291. Eisenberg SR, Grodzinsky AJ (1985) Swelling of articular cartilage and other connective tissues: electromechanochemical forces. J Orthop Res 3: 148–159 (with permission)Google Scholar
  292. Schenck Jr RC, Athanasiou KA, Constantinides G, Gomez E (1994) A biomechanical analysis of articular cartilage of the human elbow and a potential relationship to osteochondritis dissecans. Clin Orthop Relat Res 299: 305–312 (with permission)Google Scholar
  293. Mow VC, Kuei SC, Lai WM, Armstrong CG (1980) Biphasic creep and stress relaxation of articular cartilage: theory and experiments. Trans ASME J Biomech Eng 102: 73–84CrossRefGoogle Scholar
  294. Athanasiou KA, Rosenwasser MP, Buckwalter JA, Malinin TI, Mow YC (1991) Interspecies comparisons of in situ intrinsic mechanical properties of distal femoral cartilage. J Orthop Res 9: 330–340 (with permission)Google Scholar
  295. Athanasiou KA, Agarwal A, Dzida FJ (1994) Comparative study of the intrinsic mechanical properties of the human acetabular and femoral head cartilage. J Orthop Res 12: 340–349 (with permission)Google Scholar
  296. Armstrong CG, Mow VC (1982) Variations in the intrinsic mechanical properties of human articular cartilage with age, degeneration, and water content. J Bone Joint Surg 64A: 88–94 (with permission)Google Scholar
  297. Thomas VJ, Jimenez SA, Brighton CT, Brown N (1984) Sequential change in the mechanical properties of viable articular cartilage stored in vitro. J Orthop Res 2: 55–60 (with permission)Google Scholar
  298. Ramaekers JGM (1979) The rheological behaviour of skeletal material originating from several classes of vertebrates. Neth J Zool 29: 166–176 (with permission)Google Scholar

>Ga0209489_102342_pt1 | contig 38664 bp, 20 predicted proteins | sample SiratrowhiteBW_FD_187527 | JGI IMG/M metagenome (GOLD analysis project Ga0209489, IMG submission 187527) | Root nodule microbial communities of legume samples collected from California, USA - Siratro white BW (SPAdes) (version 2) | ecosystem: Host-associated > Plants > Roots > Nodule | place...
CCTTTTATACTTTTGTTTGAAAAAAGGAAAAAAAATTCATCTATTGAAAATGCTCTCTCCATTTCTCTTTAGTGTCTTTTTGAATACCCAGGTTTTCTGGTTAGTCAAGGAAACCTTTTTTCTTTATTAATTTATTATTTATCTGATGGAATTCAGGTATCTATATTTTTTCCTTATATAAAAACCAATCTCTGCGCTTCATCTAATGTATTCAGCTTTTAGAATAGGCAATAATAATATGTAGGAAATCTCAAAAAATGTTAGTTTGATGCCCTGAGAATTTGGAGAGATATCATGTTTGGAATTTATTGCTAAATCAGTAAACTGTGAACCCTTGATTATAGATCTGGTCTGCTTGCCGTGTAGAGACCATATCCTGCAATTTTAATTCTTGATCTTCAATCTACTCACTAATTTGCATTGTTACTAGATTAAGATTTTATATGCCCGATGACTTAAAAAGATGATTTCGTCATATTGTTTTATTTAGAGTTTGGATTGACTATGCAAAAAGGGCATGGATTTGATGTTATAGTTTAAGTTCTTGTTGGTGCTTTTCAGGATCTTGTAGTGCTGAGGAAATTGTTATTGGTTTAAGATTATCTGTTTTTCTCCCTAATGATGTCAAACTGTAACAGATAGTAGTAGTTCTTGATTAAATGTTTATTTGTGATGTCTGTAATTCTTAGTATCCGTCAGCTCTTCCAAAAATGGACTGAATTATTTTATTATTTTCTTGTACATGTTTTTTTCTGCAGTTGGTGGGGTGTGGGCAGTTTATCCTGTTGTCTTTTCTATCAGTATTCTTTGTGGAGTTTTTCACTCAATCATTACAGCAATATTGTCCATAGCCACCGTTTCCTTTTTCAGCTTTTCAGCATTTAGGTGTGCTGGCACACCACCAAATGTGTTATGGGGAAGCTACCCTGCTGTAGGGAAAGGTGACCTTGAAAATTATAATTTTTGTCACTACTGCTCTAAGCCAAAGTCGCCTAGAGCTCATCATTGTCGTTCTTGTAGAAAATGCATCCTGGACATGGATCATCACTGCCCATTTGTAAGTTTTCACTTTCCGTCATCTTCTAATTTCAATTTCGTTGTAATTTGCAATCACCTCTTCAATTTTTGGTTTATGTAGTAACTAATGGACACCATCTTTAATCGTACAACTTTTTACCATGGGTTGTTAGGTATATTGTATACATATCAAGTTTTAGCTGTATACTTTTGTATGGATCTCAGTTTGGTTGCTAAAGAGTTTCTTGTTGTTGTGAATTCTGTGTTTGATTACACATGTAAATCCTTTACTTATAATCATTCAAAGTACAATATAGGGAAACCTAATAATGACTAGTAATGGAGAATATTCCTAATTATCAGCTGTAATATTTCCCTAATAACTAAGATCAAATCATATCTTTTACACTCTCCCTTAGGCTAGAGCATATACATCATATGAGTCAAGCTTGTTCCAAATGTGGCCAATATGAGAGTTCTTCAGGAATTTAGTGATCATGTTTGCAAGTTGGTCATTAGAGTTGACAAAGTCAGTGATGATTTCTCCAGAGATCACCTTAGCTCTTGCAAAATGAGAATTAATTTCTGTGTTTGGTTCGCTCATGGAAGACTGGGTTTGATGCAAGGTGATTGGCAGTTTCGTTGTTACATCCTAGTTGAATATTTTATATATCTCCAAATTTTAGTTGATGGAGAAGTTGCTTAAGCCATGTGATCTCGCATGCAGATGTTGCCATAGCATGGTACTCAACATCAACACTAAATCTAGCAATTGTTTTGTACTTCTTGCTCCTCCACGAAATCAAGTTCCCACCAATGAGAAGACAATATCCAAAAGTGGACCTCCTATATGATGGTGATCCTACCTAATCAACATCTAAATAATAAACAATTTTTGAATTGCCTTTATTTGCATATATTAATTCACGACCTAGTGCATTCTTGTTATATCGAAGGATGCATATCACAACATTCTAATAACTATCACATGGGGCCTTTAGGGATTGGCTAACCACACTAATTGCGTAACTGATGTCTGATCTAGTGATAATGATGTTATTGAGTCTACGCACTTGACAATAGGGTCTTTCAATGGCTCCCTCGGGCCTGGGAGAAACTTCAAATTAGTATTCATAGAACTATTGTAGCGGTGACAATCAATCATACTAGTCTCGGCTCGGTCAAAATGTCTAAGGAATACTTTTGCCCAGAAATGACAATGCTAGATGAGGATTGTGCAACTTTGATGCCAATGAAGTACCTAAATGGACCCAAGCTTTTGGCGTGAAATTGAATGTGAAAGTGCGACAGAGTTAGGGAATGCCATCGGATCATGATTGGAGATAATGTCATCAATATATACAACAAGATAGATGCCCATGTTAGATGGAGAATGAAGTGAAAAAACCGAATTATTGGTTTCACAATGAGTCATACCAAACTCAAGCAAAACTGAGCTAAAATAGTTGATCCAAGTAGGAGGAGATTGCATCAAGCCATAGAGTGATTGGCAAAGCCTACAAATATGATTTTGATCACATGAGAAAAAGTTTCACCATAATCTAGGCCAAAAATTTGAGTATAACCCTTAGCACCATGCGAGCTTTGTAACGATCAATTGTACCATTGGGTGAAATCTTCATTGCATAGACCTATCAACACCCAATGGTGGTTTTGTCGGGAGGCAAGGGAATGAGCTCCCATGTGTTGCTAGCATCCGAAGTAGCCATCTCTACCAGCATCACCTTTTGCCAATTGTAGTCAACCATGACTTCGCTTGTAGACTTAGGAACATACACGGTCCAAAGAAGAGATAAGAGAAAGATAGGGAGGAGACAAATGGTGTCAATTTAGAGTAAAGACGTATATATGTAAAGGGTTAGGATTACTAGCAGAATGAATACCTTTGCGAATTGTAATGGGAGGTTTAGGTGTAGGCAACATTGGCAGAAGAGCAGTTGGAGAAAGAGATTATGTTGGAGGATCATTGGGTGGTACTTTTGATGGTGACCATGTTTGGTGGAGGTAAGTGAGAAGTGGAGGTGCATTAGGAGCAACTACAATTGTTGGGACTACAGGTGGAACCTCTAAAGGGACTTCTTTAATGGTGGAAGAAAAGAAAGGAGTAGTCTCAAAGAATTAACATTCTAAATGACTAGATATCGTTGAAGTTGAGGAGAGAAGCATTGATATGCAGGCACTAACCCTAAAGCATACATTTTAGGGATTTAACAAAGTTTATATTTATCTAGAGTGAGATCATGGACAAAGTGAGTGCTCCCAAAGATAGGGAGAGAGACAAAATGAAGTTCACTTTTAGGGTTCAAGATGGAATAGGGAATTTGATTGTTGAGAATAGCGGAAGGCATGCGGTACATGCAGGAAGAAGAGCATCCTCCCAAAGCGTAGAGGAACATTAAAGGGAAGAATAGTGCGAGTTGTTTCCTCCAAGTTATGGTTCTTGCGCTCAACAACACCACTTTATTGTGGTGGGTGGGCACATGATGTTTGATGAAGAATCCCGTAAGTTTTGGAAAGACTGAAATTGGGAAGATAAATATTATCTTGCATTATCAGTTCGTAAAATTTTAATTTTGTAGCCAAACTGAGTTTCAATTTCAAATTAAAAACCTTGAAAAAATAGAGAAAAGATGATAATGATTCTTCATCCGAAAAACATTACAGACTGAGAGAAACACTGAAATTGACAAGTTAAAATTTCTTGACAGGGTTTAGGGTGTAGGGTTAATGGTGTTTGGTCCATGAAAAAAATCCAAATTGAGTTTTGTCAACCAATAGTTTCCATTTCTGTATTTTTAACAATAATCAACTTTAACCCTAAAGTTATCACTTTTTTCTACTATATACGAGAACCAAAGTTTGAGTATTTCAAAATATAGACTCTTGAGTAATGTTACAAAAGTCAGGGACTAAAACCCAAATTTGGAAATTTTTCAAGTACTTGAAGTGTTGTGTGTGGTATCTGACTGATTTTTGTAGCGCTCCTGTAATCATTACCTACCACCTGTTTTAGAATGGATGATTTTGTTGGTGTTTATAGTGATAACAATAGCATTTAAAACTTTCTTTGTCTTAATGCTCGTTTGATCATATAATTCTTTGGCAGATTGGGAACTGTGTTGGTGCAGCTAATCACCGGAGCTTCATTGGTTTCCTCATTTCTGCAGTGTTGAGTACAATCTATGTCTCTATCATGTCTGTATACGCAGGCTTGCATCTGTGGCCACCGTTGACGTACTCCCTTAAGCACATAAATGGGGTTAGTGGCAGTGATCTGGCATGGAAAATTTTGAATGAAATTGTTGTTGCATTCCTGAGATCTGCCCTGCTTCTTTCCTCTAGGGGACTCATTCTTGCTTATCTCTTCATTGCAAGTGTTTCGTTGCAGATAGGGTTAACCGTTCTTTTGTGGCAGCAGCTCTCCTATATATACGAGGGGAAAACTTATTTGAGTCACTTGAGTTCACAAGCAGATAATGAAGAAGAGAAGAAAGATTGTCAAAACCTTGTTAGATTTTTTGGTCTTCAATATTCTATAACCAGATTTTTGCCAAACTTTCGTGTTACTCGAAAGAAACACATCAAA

299. Zhu W, Chem KY, Mow VC (1994) Anisotropic viscoelastic shear properties of bovine meniscus. Clin Orthop Relat Res 306: 34–45 (with permission)Google Scholar
  300. Brown TD, Singerman RI (1986) Experimental determination of the linear biphasic constitutive coefficients of human fetal proximal femoral condroepiphysis. J Biomech 19: 597–605 (with permission)Google Scholar
  301. Woo SL-Y, Simon BR, Kuei SC, Akeson WH (1980) Quasi-linear viscoelastic properties of normal articular cartilage. Trans ASME J Biomech Eng 102: 85–90CrossRefGoogle Scholar
  302. Spit AD, Mak AF, Wassel RP (1989) Nonlinear viscoelastic properties of articular cartilage in shear. J Orthop Res 7: 43–49 (with permission)Google Scholar
  303. Kempson GE (1991) Age-related changes in the tensile properties of human articular cartilage: a comparative study between the femoral head of the hip joint and the talus of the ankle ioint. Biochimica et Bionhvsica Acta 1075: 223–230 (with permission)Google Scholar
  304. Fung YC (1967) Elasticity of soft tissue in simple elongation. Am J Physiol 213: 1532–1544 (with permission)Google Scholar
  305. Clark RE (1973) Stress-strain characteristics of fresh and frozen human aortic and mitral leaflets and chordae tendineae - Implications for clinical use. J Thorac Cardiovasc Surg 66: 202–208 (with permission)Google Scholar
  306. Clark RE (1973) Stress–strain characteristics of fresh and frozen human aortic and mitral leaflets and chordae tendineae — Implications for clinical use. J Thorac Cardiovasc Surg 66: 202–208 (with permission)Google Scholar
  307. Lanir Y, Fung YC (1974) Two-dimensional mechanical properties of rabbit skin — II. Experimental results. J Biomech 7: 171–182 (with permission)Google Scholar
  308. Oxlund H, Andreassen TT (1980) The role of hyaluronic acid, collagen and elastin in the mechanical properties of connective tissues. J Anat 131: 611–620 (with permission)Google Scholar
  309. Nilsson T (1982) Biomechanical studies of rabbit abdominal wall. Part I. - The mechanical properties of specimens from different anatomical positions. J Biomech 15: 123–129 (with permission)Google Scholar
  310. Sobin SS, Fung YC, Tremer HM, Rosenquist TH (1972) Elasticity of the pulmonary alveolar microvascular sheet in the cat. Circ Res 30: 440–450 (with permission)Google Scholar
  311. Beel JA, Groswald DE, Luttges MW (1984) Alterations in the mechanical properties of peripheral nerve following crush injury. J Biomech 17: 185–193 (with permission)Google Scholar

Copyright information

© Springer Japan 1996

Authors and Affiliations

  • Hiroyuki Abé
    • 1
  • Kozaburo Hayashi
    • 2
  • Masaaki Sato
    • 3
  1. 1.Department of Machine Intelligence and Systems Engineering, Graduate School of EngineeringTohoku UniversityAoba-ku, SendaiJapan
  2. 2.Department of Mechanical Engineering, Faculty of Engineering ScienceOsaka UniversityToyonaka, Osaka, 560Japan
  3. 3.Department of Mechatronics and Precision Engineering, Graduate School of EngineeringTohoku UniversityAoba-ku, SendaiJapan

Personalised recommendations